December 29, 2008
Lithuania hopes to be ready to adopt the euro in 2012 and needs to borrow about 4.5 billion litas ($1.87 billion) next year, the new prime minister said on Monday, the first time he has named a possible euro date.
Until now, Prime Minister Andrius Kubilius of the centre-right Homeland Union party had simply said Lithuania should adopt the euro in the future.
“We hope to be ready to adopt the euro in 2012,” he told an online conference on news portal www.delfi.lt.
Kubilius said the national currency litas will not be unpegged from the euro “for sure”. The litas is pegged to the euro under a currency board system.
Speculation about the currencies of the Baltic states has risen after Latvia slid into recession, prompting some economists to say a devaluation would be less painful than the economic decline which awaits it under its IMF rescue plan.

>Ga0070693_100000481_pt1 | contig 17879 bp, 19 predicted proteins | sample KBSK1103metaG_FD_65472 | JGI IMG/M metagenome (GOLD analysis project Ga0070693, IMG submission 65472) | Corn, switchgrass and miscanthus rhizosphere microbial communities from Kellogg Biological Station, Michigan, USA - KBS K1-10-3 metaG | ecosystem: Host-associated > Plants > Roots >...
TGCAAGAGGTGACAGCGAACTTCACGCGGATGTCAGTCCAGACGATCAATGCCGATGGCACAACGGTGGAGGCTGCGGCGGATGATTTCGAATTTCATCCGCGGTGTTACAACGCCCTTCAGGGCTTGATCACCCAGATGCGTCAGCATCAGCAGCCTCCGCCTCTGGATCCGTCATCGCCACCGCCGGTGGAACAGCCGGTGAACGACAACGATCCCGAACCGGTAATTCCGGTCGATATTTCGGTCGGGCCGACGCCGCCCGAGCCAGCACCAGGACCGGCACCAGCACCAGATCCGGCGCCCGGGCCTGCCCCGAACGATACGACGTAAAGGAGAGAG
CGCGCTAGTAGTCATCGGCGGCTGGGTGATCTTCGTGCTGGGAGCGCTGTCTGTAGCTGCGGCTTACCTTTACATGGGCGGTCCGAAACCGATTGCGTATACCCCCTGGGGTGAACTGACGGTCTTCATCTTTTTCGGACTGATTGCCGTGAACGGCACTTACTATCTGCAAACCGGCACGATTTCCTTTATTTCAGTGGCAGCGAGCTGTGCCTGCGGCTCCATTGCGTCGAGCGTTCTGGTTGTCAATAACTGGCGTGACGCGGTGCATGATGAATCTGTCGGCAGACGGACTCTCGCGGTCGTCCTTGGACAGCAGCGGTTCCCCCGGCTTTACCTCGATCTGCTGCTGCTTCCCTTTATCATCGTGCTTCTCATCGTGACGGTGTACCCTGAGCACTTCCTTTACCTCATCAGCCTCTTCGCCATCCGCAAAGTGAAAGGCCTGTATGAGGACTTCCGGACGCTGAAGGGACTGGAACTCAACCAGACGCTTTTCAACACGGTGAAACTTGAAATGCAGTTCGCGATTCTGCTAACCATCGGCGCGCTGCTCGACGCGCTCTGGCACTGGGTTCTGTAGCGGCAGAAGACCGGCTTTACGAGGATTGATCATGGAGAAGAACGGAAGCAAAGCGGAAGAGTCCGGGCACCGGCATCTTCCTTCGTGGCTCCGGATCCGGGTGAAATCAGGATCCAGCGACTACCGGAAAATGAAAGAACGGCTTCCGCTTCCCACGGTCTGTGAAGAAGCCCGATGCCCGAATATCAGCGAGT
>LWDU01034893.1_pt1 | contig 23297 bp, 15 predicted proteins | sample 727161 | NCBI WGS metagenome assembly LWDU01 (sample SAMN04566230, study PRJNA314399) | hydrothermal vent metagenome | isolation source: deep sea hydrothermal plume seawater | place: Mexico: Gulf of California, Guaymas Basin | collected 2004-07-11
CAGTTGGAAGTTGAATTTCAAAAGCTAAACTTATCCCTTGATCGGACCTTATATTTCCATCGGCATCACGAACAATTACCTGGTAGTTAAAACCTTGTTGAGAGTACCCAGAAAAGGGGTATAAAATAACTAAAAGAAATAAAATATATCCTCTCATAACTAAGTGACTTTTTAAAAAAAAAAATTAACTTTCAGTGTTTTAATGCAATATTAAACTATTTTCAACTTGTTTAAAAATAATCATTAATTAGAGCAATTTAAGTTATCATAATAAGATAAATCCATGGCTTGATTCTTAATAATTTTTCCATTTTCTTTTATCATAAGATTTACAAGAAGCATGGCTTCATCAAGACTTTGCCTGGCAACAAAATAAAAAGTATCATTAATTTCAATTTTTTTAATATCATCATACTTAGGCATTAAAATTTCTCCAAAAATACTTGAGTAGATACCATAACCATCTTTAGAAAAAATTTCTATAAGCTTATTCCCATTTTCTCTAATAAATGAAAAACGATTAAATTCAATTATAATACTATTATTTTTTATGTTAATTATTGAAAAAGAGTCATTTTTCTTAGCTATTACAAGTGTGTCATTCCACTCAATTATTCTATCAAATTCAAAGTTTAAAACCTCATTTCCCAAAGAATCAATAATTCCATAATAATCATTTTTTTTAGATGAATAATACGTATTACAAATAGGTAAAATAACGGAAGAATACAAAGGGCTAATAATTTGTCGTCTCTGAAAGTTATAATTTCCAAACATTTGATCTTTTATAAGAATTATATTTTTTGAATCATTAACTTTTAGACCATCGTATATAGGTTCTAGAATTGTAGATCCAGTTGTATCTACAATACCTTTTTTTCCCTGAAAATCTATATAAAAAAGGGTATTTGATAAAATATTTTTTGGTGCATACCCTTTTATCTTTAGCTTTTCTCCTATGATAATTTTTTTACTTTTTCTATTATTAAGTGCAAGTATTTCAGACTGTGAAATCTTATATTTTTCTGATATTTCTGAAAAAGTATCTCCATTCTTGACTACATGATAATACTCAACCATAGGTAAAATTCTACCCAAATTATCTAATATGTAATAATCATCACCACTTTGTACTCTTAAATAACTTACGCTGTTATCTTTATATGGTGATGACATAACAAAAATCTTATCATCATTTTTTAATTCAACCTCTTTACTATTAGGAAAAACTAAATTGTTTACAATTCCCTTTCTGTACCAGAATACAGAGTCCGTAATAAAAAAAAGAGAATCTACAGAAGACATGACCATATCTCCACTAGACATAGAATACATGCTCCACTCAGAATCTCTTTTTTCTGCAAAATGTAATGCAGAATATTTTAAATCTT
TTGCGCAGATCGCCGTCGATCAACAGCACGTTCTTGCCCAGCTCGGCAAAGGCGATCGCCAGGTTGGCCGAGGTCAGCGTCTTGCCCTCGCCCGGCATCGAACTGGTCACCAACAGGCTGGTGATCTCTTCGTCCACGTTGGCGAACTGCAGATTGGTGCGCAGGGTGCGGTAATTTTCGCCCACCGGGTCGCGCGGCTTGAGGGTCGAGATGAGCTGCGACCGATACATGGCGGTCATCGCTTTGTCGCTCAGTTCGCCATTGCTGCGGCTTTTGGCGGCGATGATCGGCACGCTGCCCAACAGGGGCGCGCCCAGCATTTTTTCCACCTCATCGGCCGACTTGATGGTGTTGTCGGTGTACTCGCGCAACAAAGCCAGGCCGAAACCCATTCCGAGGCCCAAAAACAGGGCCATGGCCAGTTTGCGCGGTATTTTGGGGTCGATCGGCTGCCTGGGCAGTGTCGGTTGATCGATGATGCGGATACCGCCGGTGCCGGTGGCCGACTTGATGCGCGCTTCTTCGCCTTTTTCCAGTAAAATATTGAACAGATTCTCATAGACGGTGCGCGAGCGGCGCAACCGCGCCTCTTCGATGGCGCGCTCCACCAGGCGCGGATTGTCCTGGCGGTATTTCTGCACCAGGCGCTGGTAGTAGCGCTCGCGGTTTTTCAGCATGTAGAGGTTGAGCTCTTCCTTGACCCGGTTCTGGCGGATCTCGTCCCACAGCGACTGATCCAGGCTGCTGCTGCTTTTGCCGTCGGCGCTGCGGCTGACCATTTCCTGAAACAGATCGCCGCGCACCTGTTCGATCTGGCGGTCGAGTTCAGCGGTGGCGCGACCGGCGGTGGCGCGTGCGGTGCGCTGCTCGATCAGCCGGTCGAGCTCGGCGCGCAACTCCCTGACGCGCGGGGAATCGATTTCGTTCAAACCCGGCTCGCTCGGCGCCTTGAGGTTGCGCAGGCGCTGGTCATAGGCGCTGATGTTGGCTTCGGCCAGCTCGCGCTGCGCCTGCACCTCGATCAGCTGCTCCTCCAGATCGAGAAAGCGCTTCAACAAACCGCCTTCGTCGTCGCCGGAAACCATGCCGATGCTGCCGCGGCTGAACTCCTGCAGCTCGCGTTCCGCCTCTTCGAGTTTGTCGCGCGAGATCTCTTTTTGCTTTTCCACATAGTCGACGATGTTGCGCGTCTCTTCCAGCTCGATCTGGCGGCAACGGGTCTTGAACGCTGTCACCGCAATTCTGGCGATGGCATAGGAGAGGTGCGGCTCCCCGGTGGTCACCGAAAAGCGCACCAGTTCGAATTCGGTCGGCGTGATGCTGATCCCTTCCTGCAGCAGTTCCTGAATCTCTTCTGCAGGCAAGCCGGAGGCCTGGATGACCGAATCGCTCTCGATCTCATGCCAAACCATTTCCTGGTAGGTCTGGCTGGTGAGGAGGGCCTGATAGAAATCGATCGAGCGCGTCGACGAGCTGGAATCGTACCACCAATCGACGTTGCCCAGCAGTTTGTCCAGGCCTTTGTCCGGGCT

Lithuania’s central bank has said the country would not be able to adopt the single European currency in 2010, as planned earlier, and the most realistic dates were 2011-2013.
Latvia, which has had to borrow from the International Monetary Fund and the European Union after crashing into recession, is also eyeing 2012. Estonia wants to be ready by 2011.
Kubilius also told the online conference that the government had to borrow to cover 1 billion litas of debt left by the centre-left government and another 1 billion to finance next year’s budget deficit, and has to roll over debts of 2.5 billion next year.
Kubilius earlier told a news conference Lithuania still wanted to raise a eurobond, but would have to wait until the second half of next year for market conditions to improve.
Lithuania had to cancel a 400 million euro eurobond at the start of 2008. Lithuania last week raised 600 million litas ($249.2 million) last week from banks.
The new centre-right government is to target a 2009 public sector deficit of 2.1 percent of gross domestic product (GDP).